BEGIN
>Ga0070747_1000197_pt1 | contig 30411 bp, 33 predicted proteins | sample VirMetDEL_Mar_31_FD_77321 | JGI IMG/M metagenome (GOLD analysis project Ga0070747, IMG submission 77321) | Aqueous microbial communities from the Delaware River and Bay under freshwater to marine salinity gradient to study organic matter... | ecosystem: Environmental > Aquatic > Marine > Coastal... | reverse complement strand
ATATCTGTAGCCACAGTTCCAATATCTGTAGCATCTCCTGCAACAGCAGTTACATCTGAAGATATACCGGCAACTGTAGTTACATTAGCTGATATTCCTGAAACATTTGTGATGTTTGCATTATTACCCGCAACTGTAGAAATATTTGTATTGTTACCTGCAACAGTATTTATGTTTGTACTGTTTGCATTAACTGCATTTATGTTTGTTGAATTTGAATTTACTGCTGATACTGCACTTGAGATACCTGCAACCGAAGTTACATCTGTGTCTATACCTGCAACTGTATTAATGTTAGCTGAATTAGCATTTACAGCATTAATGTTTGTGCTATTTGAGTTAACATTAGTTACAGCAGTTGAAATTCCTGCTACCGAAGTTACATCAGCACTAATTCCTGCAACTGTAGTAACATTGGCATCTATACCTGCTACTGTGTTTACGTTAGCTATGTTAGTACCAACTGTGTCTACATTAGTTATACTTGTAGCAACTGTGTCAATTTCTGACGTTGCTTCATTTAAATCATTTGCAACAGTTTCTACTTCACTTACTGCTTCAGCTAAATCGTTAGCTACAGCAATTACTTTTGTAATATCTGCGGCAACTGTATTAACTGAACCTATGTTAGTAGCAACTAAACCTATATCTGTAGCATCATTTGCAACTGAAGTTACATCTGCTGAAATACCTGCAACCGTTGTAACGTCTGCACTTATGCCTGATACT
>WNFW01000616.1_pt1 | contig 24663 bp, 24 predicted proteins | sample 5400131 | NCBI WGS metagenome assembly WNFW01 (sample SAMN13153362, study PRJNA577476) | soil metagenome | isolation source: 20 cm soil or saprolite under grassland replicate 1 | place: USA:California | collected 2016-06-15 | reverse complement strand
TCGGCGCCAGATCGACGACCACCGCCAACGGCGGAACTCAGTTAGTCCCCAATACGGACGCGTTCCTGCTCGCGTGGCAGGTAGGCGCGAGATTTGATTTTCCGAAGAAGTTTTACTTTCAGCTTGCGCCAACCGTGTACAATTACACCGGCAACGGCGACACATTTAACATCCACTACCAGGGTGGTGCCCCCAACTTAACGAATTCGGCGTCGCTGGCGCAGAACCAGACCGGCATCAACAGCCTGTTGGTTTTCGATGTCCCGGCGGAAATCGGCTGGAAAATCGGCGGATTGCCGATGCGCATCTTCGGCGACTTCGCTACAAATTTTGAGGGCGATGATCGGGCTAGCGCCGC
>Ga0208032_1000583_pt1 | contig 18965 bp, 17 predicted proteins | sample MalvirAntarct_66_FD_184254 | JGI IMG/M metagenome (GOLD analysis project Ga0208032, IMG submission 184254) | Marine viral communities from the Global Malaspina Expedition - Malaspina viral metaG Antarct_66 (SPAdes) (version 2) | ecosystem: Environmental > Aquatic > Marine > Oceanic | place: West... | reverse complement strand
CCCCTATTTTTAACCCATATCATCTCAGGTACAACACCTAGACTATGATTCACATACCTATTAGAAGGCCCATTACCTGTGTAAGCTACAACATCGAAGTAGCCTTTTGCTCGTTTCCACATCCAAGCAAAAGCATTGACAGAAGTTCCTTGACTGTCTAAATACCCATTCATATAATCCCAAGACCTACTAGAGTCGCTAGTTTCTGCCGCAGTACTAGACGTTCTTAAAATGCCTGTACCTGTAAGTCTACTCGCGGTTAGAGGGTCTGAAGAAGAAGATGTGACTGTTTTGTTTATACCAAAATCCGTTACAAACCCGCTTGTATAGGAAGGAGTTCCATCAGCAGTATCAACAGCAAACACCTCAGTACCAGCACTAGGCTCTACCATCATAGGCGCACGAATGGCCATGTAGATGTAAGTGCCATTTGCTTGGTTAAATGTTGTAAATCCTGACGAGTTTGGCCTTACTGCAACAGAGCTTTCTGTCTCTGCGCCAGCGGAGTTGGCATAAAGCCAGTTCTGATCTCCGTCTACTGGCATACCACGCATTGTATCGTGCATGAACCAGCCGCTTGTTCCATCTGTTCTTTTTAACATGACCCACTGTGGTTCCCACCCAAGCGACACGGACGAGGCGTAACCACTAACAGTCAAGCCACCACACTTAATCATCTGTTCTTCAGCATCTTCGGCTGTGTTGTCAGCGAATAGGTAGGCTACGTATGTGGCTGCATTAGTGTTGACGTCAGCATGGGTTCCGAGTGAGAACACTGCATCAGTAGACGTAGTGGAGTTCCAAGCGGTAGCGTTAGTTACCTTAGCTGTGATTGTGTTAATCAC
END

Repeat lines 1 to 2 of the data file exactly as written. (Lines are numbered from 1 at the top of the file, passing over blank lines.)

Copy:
>Ga0070747_1000197_pt1 | contig 30411 bp, 33 predicted proteins | sample VirMetDEL_Mar_31_FD_77321 | JGI IMG/M metagenome (GOLD analysis project Ga0070747, IMG submission 77321) | Aqueous microbial communities from the Delaware River and Bay under freshwater to marine salinity gradient to study organic matter... | ecosystem: Environmental > Aquatic > Marine > Coastal... | reverse complement strand
ATATCTGTAGCCACAGTTCCAATATCTGTAGCATCTCCTGCAACAGCAGTTACATCTGAAGATATACCGGCAACTGTAGTTACATTAGCTGATATTCCTGAAACATTTGTGATGTTTGCATTATTACCCGCAACTGTAGAAATATTTGTATTGTTACCTGCAACAGTATTTATGTTTGTACTGTTTGCATTAACTGCATTTATGTTTGTTGAATTTGAATTTACTGCTGATACTGCACTTGAGATACCTGCAACCGAAGTTACATCTGTGTCTATACCTGCAACTGTATTAATGTTAGCTGAATTAGCATTTACAGCATTAATGTTTGTGCTATTTGAGTTAACATTAGTTACAGCAGTTGAAATTCCTGCTACCGAAGTTACATCAGCACTAATTCCTGCAACTGTAGTAACATTGGCATCTATACCTGCTACTGTGTTTACGTTAGCTATGTTAGTACCAACTGTGTCTACATTAGTTATACTTGTAGCAACTGTGTCAATTTCTGACGTTGCTTCATTTAAATCATTTGCAACAGTTTCTACTTCACTTACTGCTTCAGCTAAATCGTTAGCTACAGCAATTACTTTTGTAATATCTGCGGCAACTGTATTAACTGAACCTATGTTAGTAGCAACTAAACCTATATCTGTAGCATCATTTGCAACTGAAGTTACATCTGCTGAAATACCTGCAACCGTTGTAACGTCTGCACTTATGCCTGATACT